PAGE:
Conor O’Brien seems to be living in two worlds. The first is the folky world of his first release in 2010 Becoming A Jackal, the second a more danceable iteration from this years release, The Art of Pretending To Swim. How well he’s able to merge these two worlds is the art at the heart of his new disc.
From the start it’s clear that O’Brien is working on something completely new. Beyond folk there are electronic touches at play on ‘Again’, as an androgynous vocal sample and touches of synthesiser sway into the message of self-renewal. But he doesn’t just dip his toe into the water. Electronic touches abound throughout the disc, even as he begins revealing who he is, “If I see a sing in the sky tonight, nobody’s gonna tell me it’s a trick of the light. May never come but I’m willing to wait, what can I say? I’m a man of the faith.”
Initially, The Art of Pretending to Swim was to be an experimental side project. Along the way O’Brien suggests he “ruined it by putting words in.” It’s not often projects get ruined this well. He found a palette that “modernises” the Villagers sound, yet doesn’t detract from what he has to say.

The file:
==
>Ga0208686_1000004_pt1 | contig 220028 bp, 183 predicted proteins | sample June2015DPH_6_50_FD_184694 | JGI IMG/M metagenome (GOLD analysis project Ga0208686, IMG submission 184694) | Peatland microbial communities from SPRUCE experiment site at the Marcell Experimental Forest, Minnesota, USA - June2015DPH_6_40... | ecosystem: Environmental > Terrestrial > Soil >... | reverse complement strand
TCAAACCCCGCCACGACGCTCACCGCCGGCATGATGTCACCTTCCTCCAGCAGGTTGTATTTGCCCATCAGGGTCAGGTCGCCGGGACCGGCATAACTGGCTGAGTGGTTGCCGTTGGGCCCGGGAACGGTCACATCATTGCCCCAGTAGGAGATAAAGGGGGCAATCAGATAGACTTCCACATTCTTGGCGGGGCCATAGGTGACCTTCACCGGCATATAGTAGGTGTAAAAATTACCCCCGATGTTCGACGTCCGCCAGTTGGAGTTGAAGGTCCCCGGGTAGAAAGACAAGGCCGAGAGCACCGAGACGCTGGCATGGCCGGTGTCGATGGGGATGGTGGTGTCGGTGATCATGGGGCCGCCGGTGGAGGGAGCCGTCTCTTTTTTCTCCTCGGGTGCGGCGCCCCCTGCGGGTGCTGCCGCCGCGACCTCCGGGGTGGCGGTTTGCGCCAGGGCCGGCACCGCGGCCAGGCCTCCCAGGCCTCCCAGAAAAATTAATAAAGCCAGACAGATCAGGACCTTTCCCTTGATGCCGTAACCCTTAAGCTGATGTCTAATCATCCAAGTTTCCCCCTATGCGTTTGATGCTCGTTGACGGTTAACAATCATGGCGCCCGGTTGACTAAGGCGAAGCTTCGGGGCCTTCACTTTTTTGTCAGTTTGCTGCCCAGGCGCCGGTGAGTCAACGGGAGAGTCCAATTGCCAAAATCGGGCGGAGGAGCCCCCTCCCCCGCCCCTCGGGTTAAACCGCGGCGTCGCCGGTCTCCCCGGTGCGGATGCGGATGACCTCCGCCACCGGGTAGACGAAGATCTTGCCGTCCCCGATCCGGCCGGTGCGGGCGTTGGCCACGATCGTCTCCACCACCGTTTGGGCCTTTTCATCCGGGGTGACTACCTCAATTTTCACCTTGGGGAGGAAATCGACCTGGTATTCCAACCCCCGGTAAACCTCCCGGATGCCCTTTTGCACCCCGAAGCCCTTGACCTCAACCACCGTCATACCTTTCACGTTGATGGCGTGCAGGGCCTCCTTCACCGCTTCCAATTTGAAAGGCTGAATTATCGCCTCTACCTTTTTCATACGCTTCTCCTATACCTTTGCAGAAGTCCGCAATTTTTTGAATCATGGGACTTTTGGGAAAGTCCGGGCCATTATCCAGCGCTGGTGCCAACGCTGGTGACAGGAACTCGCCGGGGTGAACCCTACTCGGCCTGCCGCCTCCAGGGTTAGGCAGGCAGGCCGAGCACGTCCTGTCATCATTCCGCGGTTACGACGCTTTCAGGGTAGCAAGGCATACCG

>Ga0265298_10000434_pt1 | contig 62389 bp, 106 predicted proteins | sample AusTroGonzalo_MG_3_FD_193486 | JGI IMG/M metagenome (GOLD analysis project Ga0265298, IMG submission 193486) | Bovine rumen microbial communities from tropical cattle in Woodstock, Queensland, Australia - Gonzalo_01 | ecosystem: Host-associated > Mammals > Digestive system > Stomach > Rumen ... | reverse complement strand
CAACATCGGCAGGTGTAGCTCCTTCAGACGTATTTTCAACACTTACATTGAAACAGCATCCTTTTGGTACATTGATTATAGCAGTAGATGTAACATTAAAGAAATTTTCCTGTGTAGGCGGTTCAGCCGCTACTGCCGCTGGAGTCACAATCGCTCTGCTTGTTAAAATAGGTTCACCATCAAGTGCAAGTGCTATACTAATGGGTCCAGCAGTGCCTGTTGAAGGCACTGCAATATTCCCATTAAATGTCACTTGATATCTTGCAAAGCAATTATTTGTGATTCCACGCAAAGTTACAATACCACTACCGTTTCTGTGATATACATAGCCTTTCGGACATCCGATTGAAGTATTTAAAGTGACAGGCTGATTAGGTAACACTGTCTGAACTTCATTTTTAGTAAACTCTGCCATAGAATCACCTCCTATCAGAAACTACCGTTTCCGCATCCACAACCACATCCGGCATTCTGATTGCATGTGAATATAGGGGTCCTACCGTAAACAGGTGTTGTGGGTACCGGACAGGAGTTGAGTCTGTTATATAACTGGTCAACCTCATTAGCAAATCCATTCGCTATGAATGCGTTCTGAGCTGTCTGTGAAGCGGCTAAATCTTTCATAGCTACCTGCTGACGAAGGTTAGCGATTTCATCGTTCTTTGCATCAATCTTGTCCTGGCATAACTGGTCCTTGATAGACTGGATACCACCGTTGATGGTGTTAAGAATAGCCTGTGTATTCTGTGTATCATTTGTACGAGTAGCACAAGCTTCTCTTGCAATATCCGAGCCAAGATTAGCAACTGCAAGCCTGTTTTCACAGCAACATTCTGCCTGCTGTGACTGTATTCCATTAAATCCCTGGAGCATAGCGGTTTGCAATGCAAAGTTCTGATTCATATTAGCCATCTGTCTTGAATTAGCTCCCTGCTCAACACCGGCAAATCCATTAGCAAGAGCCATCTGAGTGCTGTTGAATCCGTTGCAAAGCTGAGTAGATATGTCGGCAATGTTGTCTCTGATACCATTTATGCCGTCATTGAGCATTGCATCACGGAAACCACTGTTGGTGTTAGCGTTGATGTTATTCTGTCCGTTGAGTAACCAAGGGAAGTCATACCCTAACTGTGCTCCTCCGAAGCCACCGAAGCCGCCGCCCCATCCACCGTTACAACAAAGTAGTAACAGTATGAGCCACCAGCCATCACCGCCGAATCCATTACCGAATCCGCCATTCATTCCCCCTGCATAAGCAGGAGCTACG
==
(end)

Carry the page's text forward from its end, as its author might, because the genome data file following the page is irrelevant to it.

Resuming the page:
‘Love Came With All That It Brings’ is a master class in how to make the acoustic and electronic worlds come together bringing the best out of both. Just when the song appears to be getting away from him, Conor reels the song back in, reducing it to the essential elements, voice and piano.
The electronics seem to take over on ‘Real Go-Getter’, yet O’Brien’s voice is the essential element in keeping this track focused. Part of the beauty of this track, and the album as a whole, is the way things continue to unfurl with each listen. There is so much going on that it takes several listenings for everything to sink in.
Instead of simply pretending to swim, Conor O’Brien and Villagers seem to have a firm hand on exactly where they are going. The waters may be unfamiliar, yet they are moving into a future full of unexplored possibilities.